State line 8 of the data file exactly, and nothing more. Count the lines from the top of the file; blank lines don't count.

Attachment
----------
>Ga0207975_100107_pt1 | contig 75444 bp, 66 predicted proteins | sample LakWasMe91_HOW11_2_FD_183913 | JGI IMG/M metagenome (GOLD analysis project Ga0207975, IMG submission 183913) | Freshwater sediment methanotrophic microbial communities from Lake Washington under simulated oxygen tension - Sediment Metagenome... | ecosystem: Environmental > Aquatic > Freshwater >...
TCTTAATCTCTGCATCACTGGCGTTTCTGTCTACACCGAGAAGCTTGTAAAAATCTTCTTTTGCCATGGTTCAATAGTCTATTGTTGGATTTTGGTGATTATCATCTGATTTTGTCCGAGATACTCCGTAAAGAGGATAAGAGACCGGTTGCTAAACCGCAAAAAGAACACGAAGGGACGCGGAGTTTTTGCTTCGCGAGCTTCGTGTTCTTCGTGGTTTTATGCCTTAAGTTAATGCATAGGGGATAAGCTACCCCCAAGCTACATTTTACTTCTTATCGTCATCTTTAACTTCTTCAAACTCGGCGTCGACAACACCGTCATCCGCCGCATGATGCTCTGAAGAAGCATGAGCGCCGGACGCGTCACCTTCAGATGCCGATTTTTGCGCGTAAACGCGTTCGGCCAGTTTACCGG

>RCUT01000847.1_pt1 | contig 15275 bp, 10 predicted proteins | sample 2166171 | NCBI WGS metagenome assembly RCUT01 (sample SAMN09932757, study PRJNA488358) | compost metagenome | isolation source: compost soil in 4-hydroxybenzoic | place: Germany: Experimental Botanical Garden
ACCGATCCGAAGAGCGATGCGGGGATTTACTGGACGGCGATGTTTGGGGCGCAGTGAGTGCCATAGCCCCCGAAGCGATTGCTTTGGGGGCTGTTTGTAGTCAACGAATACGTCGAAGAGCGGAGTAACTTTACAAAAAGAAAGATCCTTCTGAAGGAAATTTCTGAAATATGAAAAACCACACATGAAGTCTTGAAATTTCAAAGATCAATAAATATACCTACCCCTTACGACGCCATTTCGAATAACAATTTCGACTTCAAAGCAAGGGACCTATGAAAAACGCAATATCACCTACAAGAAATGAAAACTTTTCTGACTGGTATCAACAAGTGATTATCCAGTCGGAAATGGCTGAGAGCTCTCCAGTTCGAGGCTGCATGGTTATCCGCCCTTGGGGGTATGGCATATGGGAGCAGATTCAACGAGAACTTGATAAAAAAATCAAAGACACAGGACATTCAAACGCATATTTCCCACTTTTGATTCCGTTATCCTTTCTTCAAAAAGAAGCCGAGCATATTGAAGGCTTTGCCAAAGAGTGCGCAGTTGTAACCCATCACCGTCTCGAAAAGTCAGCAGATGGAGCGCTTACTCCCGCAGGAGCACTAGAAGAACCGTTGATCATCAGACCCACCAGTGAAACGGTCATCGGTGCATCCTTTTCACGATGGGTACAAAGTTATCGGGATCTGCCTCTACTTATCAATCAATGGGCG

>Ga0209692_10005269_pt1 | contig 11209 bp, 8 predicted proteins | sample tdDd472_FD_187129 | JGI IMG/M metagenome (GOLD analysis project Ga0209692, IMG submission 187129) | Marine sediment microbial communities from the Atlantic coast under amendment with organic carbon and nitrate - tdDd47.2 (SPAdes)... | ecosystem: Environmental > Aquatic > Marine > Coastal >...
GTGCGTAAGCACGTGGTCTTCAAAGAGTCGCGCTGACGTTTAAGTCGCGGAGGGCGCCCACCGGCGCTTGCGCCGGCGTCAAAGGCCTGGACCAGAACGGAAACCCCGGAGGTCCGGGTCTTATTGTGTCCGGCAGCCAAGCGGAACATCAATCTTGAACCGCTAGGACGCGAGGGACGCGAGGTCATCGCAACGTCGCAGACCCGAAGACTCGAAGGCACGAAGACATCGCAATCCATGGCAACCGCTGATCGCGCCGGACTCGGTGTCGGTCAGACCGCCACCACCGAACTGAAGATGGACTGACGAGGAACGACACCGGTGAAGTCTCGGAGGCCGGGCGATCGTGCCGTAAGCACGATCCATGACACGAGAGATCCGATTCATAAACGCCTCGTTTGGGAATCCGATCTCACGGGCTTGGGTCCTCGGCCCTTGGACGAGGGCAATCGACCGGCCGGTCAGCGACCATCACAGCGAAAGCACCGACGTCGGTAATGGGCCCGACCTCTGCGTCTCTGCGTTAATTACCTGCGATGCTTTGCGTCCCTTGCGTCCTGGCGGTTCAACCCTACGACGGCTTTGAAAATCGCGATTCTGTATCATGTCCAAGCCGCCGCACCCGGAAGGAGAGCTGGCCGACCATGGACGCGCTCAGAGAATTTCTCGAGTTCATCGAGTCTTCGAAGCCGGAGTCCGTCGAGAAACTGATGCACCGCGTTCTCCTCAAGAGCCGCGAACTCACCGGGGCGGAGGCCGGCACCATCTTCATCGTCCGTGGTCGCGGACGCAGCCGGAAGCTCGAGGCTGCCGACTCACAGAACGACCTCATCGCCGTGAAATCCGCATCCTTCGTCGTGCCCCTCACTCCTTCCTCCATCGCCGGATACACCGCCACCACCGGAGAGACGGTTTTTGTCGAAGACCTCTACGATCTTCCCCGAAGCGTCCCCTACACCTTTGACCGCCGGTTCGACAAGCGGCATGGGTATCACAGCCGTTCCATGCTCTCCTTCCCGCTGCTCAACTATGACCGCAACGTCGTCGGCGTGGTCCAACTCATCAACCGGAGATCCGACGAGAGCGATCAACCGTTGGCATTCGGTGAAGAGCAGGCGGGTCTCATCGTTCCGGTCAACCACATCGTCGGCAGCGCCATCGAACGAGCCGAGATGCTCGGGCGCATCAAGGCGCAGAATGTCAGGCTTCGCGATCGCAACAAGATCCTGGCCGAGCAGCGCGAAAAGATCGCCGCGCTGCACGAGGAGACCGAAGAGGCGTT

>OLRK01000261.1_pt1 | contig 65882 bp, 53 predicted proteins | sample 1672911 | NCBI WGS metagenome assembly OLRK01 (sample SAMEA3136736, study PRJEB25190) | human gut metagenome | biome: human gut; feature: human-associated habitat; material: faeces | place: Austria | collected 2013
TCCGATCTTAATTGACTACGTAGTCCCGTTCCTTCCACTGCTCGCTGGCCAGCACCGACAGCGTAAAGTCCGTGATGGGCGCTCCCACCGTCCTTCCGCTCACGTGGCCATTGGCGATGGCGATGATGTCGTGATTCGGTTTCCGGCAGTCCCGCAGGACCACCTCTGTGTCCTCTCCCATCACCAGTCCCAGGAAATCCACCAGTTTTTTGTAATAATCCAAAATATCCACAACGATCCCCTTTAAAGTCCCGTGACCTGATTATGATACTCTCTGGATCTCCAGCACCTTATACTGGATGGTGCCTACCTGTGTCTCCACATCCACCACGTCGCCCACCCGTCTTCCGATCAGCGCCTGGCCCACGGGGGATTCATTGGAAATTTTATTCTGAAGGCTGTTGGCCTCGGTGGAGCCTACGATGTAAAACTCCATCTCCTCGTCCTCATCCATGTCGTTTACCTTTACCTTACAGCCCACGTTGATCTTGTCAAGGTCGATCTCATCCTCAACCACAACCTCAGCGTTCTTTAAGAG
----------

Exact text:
TCCGATCTTAATTGACTACGTAGTCCCGTTCCTTCCACTGCTCGCTGGCCAGCACCGACAGCGTAAAGTCCGTGATGGGCGCTCCCACCGTCCTTCCGCTCACGTGGCCATTGGCGATGGCGATGATGTCGTGATTCGGTTTCCGGCAGTCCCGCAGGACCACCTCTGTGTCCTCTCCCATCACCAGTCCCAGGAAATCCACCAGTTTTTTGTAATAATCCAAAATATCCACAACGATCCCCTTTAAAGTCCCGTGACCTGATTATGATACTCTCTGGATCTCCAGCACCTTATACTGGATGGTGCCTACCTGTGTCTCCACATCCACCACGTCGCCCACCCGTCTTCCGATCAGCGCCTGGCCCACGGGGGATTCATTGGAAATTTTATTCTGAAGGCTGTTGGCCTCGGTGGAGCCTACGATGTAAAACTCCATCTCCTCGTCCTCATCCATGTCGTTTACCTTTACCTTACAGCCCACGTTGATCTTGTCAAGGTCGATCTCATCCTCAACCACAACCTCAGCGTTCTTTAAGAG